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Common marmoset

Common marmosets belong to the New World monkeys and are found in the northeastern Brazil. They are between 16 and 20 centimeters tall and weigh no more than 300 to 350 grams. Common marmosets are therefore also the smallest representative of the higher primates.

A common marmoset in the animal facility at the DPZ. Photo: Anton Säckl
A common marmoset in the animal facility at the DPZ. Photo: Anton Säckl

Special features

In addition to their small body size, the little monkeys are particularly known for their long gray-black ringed tail and the white tufts on their ears. The face is brightly colored, sparsely haired and a white spot is located on the forehead. Like all monkeys in the family to which the common marmosets belong, they have claw like nails on their fingers and toes. Only the big toe has the typical primate flat nail. With their claws, they can literally “hook” onto the bark of the trees and unlike other primates, they are capable of climbing up and down trees in a vertical position.

Diet

Two common marmosets eating grasshoppers. Photo: DPZ
Two common marmosets eating grasshoppers. Photo: DPZ

The main items on the menu of the common marmosets are plant exsudates and tree gums. During the dry season, these substances account for 80 per cent of their total diet. The availability of tree gums determines the group size and the survival chances of the common marmoset. Their particular dietary habits allow them to survive in smaller living areas and in so doing, they reduce competition with other primate species. The common marmosets use their special set of teeth to reach the sap of trees. They have enlarged, chisel-like incisors with reinforced enamel on the outside. The uneven wear and tear of tooth enamel and dentine lead to a constant sharpening of the "cutting edges". The common marmoset use the sharpened teeth to gnaw the bark and in so doing, stimulate the flow of plant juices and exsudates. During the rainy season 60 to 100 per cent of their diet consist of fruit. In addition, they eat flowers, nectar and fungi. Their animal food sources are grasshoppers, locusts, snails, small lizards and tree frogs.

A common marmoset is looking curiously around the corner. Photo: Anton Säckl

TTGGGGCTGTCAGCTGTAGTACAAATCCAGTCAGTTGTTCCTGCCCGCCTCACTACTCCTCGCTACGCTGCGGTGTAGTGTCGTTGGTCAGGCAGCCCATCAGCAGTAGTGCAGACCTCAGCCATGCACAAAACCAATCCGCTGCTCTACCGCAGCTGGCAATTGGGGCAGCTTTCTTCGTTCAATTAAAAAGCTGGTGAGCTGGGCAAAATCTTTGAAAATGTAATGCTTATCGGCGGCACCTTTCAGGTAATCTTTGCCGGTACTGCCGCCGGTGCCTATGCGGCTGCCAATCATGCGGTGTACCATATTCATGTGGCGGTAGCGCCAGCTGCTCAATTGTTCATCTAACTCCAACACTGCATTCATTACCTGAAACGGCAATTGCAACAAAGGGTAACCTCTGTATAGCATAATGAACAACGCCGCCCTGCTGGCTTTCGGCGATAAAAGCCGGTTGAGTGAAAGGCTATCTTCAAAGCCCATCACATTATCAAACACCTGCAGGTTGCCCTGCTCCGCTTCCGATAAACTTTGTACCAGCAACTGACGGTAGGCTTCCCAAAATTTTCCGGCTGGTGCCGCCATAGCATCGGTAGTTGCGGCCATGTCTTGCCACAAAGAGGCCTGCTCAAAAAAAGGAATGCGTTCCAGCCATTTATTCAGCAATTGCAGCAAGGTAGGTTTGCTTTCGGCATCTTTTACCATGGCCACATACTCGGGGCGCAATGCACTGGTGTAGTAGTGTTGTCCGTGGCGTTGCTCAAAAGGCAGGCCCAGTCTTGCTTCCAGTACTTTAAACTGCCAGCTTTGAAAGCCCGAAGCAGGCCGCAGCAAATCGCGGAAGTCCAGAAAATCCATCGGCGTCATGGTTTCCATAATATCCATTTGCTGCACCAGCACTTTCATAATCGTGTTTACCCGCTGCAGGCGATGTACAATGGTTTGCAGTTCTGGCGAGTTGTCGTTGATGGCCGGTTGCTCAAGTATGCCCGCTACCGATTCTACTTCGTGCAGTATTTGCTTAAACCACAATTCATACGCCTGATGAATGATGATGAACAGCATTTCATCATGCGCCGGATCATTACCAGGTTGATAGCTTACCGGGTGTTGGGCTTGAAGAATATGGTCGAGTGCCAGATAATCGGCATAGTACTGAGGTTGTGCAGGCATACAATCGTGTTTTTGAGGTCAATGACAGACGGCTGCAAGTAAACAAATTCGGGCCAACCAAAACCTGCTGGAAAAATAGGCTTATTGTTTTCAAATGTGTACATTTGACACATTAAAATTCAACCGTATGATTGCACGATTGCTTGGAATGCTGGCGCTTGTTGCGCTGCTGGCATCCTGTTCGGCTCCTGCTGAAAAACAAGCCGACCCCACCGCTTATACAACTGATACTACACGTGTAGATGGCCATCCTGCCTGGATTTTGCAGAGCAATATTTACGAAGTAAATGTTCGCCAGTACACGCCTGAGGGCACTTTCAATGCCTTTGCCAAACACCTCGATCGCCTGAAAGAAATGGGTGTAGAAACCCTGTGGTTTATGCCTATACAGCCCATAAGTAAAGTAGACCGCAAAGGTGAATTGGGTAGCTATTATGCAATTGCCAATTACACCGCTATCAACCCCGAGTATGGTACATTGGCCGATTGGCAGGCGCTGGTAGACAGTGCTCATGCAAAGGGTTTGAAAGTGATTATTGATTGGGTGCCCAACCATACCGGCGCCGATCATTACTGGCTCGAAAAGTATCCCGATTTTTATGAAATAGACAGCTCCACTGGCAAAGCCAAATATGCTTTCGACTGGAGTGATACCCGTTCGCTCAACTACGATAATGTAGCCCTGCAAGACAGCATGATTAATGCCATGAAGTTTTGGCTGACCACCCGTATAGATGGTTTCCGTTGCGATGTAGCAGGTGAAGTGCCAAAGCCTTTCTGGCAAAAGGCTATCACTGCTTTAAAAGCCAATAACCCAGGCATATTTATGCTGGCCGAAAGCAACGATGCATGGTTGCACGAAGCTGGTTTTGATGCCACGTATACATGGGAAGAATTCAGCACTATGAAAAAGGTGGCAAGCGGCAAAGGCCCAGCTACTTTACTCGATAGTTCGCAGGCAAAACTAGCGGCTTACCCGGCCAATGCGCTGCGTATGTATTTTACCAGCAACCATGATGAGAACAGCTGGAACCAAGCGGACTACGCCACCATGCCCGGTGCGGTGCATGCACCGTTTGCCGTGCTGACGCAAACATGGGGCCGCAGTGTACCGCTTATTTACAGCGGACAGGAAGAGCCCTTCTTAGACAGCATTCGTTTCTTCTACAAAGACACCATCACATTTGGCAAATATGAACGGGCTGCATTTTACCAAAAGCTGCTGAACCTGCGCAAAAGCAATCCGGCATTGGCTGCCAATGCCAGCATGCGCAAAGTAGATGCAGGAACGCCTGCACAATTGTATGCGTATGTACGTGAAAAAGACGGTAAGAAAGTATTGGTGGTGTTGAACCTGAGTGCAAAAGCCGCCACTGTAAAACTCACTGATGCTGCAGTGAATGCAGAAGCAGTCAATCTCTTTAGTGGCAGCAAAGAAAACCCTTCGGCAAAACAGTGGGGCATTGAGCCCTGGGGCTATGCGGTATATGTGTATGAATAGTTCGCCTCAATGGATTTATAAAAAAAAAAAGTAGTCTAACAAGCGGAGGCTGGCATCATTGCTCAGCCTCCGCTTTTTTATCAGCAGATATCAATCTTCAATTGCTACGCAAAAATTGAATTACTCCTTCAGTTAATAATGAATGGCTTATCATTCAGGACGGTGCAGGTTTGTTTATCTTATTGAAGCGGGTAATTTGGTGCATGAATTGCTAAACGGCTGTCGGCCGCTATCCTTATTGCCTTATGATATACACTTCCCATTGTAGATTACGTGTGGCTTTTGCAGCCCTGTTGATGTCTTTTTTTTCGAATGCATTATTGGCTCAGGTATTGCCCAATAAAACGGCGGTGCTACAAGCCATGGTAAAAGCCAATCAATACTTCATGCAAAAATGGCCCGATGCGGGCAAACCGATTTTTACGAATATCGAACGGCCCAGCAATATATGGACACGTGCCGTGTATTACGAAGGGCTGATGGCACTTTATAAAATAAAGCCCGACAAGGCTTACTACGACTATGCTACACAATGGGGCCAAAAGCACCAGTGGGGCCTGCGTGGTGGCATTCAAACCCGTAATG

A common marmoset is looking curiously around the corner. Photo: Anton Säckl

Habitat and lifestyle

Marmosets can be found in a number of different types of forests. Since they are very adaptable, they can be found in rainforest and coastal forests on the North Atlantic as well as in the dry thorn savanna (Caatinga). They can also be encountered in suburban gardens, agricultural plantations and even in the public parks of Rio de Janeiro. The marmosets spend most of their day foraging. At night they sleep in lianas and in forked branches of treetops. The size of their home range is largely determined by the amount of the exudate-producing trees and is usually only two to six hectares. For their daily foraging, the marmosets cover between 500 meters and one kilometer.

A pair of common marmosets with two infants. Photo: Manfred Eberle
A pair of common marmosets with two infants. Photo: Manfred Eberle

Social behavior and reproduction

Marmosets usually live in groups of three to 15 individuals, where the group mostly consists of up to four adult males and females and their offspring. If the group becomes too big, migration that includes both sexes takes place. However, females leave the group more frequently than males. One breeding pair that is usually responsible for reproduction dominates the group. All the other members of the group are organized in an age dependent hierarchy after the breeding pair. The mating system of marmosets is very complex and variable. Previous studies with common marmosets have indicated an exclusively monogamous reproductive system. In the wild, additional mating systems such as polyandrous (one dominant female mates with multiple males) and polygynous (a dominant male mates with several females) were observed.

Births occur throughout the year but are more frequent from October to December (dry season) and from April to July (rainy season). The gestation period is approximately 145 days. Usually, common marmosets give birth to twins. Taking care of the infants (carrying and feeding) spells a higher energy input for the female. Thus, the rearing of the young is not solely left to the mother. All the other group members, especially adult males, help intensively in raising the young (cooperative rearing). After approximately ten weeks, the infants are weaned but they do take solid food to them from the age of four weeks. After three to four months the young animals are largely independent and they are fully grown after approximately 15 months.

 

Source: Handbook of the Mammals of the World: Primates (edited by Mittermeier, R.A., Ryland, A.B., Wilson D.E., published by Lynx Edicions, Conservation International, IUCN, 2013)

Distribution

Distribution area of common marmosets in Brazil. Image: Sylvia Siersleben
Distribution area of common marmosets in Brazil. Image: Sylvia Siersleben

Profile of the common marmoset

Scientific nameCallithrix jacchus
Taxonomy

Suborder: New World monkeys

Family: Callitrichidae

Genus: Marmosets

Species: Common marmoset

DistributionNortheast Brazil
Head and body length

16 - 21 cm (males)

17 - 20 cm
(females)

Tail length

25 - 31 cm (males)

24 - 30 cm
(females)

Weight

317,9 g
(males, n=68)

322 g
(females, n=86)

Dietexsudates (gums) and plant saps of trees and vines, fruits, flowers, nectar, fungi, bark, insects, spiders, snails, small lizards, bird eggs, tree frogs, small rodents
Lifestylediurnal, arboreal
Social organizationmixed-gender family units, usually with a dominant breeding pair
Mating systemmonogamous, polyandrous, polygynous
Lifestyle
(husbandry)
up tp 15 years
Status
(IUCN Red List)
least concern